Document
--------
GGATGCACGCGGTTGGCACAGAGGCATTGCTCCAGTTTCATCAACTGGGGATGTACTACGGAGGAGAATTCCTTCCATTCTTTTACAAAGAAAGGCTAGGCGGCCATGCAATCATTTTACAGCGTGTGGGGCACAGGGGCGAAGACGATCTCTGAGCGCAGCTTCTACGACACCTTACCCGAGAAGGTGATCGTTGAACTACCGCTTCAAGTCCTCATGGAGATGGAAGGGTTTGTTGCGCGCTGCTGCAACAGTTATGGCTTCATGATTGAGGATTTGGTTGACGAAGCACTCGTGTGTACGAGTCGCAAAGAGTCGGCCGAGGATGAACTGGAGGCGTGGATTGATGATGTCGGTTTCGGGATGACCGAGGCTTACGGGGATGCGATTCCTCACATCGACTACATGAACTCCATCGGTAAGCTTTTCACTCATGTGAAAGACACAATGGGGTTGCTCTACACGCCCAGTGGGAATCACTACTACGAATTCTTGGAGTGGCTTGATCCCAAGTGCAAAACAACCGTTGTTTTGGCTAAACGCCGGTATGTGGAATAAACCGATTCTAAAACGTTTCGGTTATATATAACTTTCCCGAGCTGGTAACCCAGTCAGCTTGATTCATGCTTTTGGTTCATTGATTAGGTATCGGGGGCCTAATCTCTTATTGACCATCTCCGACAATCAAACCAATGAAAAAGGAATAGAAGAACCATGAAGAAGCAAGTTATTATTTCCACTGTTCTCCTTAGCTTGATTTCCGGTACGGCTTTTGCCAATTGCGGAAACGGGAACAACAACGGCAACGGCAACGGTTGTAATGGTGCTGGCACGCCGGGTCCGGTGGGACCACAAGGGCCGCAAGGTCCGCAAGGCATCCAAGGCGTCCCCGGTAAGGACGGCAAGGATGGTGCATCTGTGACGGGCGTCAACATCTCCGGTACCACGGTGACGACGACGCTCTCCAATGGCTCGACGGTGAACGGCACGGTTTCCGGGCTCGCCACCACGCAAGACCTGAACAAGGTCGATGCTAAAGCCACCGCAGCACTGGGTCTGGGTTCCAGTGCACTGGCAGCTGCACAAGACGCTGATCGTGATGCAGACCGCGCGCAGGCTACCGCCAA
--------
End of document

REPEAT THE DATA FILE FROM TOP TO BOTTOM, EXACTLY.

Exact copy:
GGATGCACGCGGTTGGCACAGAGGCATTGCTCCAGTTTCATCAACTGGGGATGTACTACGGAGGAGAATTCCTTCCATTCTTTTACAAAGAAAGGCTAGGCGGCCATGCAATCATTTTACAGCGTGTGGGGCACAGGGGCGAAGACGATCTCTGAGCGCAGCTTCTACGACACCTTACCCGAGAAGGTGATCGTTGAACTACCGCTTCAAGTCCTCATGGAGATGGAAGGGTTTGTTGCGCGCTGCTGCAACAGTTATGGCTTCATGATTGAGGATTTGGTTGACGAAGCACTCGTGTGTACGAGTCGCAAAGAGTCGGCCGAGGATGAACTGGAGGCGTGGATTGATGATGTCGGTTTCGGGATGACCGAGGCTTACGGGGATGCGATTCCTCACATCGACTACATGAACTCCATCGGTAAGCTTTTCACTCATGTGAAAGACACAATGGGGTTGCTCTACACGCCCAGTGGGAATCACTACTACGAATTCTTGGAGTGGCTTGATCCCAAGTGCAAAACAACCGTTGTTTTGGCTAAACGCCGGTATGTGGAATAAACCGATTCTAAAACGTTTCGGTTATATATAACTTTCCCGAGCTGGTAACCCAGTCAGCTTGATTCATGCTTTTGGTTCATTGATTAGGTATCGGGGGCCTAATCTCTTATTGACCATCTCCGACAATCAAACCAATGAAAAAGGAATAGAAGAACCATGAAGAAGCAAGTTATTATTTCCACTGTTCTCCTTAGCTTGATTTCCGGTACGGCTTTTGCCAATTGCGGAAACGGGAACAACAACGGCAACGGCAACGGTTGTAATGGTGCTGGCACGCCGGGTCCGGTGGGACCACAAGGGCCGCAAGGTCCGCAAGGCATCCAAGGCGTCCCCGGTAAGGACGGCAAGGATGGTGCATCTGTGACGGGCGTCAACATCTCCGGTACCACGGTGACGACGACGCTCTCCAATGGCTCGACGGTGAACGGCACGGTTTCCGGGCTCGCCACCACGCAAGACCTGAACAAGGTCGATGCTAAAGCCACCGCAGCACTGGGTCTGGGTTCCAGTGCACTGGCAGCTGCACAAGACGCTGATCGTGATGCAGACCGCGCGCAGGCTACCGCCAA